- more news on the British Chiropractic Association suing Simon Singh for making comments in the Guardian regarding the efficacy of Chiropractic - should tick a 'free speech' box or two.

- information on the unholy alliance between Matthias Rath, Alliance of Natural Health & MEP Kathy Sinnott. (Matthias Rath was the vitamin pill salesman who dropped his courtcase with Ben Goldacre/The Guardian after Goldacre alleged that he was telling AIDS sufferers that AZTs were killing them and they should buy his vitamin pills instead). Again, another 'freedom of speech' box ticked.

- news that the World Health Organisation are investigating how much governments have been implementing their directive to integrate 'traditional' medicine concepts into their healthcare systems, lobbied heavily by vested interests with seemingly no importance placed on scientific method - the very misinformation that allows Matthias Rath and his ilk to carry out their pill selling under the guise of medicine.

These are huge stories that will no doubt remain untouched in the media, yet they are important stories that newspapers should be hounding down and publicising. These blogs are only in the pseudoscience genre, no doubt similar blogs exist in the arenas of economics and politics etc.

The real investigative journalism is being done for free by unpaid bloggers with no vested interests but a good story. If Mr Dacre wants to increase newspaper sales, he should do some real investigative journalism rather than whining like spoilt child.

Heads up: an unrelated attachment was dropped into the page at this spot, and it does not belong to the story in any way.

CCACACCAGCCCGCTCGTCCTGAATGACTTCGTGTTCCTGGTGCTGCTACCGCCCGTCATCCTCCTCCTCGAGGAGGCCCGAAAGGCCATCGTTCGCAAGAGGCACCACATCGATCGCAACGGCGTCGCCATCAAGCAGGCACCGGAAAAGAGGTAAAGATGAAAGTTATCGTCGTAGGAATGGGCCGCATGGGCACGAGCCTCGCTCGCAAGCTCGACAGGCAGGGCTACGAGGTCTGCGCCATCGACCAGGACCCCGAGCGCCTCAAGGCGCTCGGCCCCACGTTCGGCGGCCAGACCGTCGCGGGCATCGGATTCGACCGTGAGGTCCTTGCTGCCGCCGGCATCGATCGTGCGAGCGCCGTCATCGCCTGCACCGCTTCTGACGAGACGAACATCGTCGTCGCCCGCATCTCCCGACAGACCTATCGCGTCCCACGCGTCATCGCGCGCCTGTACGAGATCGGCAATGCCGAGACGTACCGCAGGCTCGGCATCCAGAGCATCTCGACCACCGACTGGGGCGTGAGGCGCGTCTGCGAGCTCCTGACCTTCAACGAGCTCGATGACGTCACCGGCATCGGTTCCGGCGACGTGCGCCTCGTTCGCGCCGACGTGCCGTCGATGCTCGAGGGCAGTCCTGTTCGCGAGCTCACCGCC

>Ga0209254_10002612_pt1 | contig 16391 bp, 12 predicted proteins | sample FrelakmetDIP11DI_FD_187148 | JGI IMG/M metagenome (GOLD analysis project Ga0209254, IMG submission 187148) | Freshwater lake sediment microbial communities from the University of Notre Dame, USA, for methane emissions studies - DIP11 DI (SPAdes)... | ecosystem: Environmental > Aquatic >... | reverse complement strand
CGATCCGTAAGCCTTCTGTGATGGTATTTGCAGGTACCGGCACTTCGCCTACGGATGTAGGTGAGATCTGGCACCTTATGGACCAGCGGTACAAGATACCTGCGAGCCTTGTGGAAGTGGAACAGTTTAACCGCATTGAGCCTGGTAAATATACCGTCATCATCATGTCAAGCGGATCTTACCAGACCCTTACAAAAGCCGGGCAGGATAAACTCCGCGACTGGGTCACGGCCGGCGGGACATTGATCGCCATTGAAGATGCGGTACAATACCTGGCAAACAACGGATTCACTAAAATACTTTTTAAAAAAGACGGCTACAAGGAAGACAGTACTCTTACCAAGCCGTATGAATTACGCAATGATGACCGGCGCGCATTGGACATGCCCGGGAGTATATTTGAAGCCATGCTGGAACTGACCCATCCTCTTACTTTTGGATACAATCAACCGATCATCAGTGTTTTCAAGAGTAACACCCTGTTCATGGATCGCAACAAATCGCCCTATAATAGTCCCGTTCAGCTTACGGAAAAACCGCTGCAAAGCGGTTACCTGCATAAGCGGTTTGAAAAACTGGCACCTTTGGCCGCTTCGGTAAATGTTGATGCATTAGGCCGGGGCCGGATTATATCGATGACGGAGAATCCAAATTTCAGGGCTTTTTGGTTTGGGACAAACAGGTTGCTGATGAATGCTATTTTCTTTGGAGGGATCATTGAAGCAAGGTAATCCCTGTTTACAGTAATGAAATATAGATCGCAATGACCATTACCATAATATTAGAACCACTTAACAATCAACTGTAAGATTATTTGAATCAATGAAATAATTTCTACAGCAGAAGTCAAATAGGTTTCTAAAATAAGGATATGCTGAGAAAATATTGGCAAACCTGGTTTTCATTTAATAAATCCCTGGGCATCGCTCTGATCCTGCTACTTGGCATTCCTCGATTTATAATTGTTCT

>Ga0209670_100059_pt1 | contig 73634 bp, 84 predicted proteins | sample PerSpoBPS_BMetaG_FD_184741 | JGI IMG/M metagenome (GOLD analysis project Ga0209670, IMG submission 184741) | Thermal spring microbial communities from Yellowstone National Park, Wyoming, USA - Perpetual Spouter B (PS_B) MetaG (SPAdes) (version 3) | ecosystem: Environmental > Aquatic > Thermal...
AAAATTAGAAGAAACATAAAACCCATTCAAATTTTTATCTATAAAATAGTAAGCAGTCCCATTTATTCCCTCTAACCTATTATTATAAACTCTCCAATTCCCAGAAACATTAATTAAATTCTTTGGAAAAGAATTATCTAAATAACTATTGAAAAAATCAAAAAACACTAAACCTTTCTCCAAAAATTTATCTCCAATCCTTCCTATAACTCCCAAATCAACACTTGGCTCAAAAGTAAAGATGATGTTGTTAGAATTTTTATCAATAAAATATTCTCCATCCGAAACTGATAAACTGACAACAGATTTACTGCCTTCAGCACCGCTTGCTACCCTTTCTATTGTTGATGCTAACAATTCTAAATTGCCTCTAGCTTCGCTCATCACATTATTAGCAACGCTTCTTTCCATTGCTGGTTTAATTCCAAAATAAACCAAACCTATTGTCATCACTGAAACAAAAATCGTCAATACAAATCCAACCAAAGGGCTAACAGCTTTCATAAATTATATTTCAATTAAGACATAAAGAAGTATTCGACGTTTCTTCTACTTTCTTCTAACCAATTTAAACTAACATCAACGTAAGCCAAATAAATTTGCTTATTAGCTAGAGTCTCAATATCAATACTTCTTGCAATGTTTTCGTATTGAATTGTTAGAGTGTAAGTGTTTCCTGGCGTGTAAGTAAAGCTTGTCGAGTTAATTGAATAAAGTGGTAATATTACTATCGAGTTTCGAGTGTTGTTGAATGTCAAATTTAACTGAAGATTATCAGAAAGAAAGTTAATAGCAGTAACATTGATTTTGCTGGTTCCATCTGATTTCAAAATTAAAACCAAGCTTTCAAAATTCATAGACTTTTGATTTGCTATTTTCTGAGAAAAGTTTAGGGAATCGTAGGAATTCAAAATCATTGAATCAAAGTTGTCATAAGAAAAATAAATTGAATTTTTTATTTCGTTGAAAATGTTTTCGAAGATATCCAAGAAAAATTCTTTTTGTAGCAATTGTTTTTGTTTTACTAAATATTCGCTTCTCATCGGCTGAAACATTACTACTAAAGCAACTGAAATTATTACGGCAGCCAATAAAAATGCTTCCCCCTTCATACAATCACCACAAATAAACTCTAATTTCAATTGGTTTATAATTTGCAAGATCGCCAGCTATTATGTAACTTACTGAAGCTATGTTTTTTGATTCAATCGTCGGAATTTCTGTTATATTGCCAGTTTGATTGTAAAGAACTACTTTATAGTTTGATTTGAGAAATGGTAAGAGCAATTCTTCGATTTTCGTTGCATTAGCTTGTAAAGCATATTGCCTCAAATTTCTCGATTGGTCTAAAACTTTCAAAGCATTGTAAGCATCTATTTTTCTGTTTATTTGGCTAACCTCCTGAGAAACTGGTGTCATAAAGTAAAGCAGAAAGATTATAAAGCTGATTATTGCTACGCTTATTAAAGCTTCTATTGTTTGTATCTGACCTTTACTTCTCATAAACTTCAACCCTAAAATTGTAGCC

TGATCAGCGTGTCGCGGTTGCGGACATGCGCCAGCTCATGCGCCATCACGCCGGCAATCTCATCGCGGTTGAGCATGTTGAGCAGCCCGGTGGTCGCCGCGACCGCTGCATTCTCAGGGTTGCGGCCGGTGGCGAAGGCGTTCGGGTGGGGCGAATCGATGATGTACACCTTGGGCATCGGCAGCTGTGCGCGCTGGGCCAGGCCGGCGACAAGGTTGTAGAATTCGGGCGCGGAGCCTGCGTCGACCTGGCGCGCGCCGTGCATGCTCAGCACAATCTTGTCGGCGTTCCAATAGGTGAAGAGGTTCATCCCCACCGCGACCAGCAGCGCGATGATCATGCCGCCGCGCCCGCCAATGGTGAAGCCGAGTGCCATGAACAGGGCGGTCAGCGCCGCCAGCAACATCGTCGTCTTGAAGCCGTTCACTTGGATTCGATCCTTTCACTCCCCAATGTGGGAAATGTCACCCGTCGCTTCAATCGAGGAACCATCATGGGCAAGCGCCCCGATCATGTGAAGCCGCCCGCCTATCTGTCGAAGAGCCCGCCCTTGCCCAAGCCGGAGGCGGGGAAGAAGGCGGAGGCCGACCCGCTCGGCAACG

BPSDB

3 comments:

  1. Dacre [...] maintains that Mosely was guilty of 'unimaginable depravity'

    I think that what he means is that now that the video of Mosely's behaviour has been hosted on the websites of newspapers you don't ahve to imagine the depravity, you can watch it for yourself while maintaining the moral high ground.

    You have a point about the lack of MSM interest in issues we feel are important, but this is partly a problem with public perception. Newspapers by and large tell their readership what they want to hear, whether it be the Mail arguing that asylum seekers are the root of all evil or The Guardian arguing that we should all don hair shirts to see us through the recession. I see the role of bloggers as firing up public opinion against the things we consider wrong so the MSM take an interest, whether it be politics, liberties or science.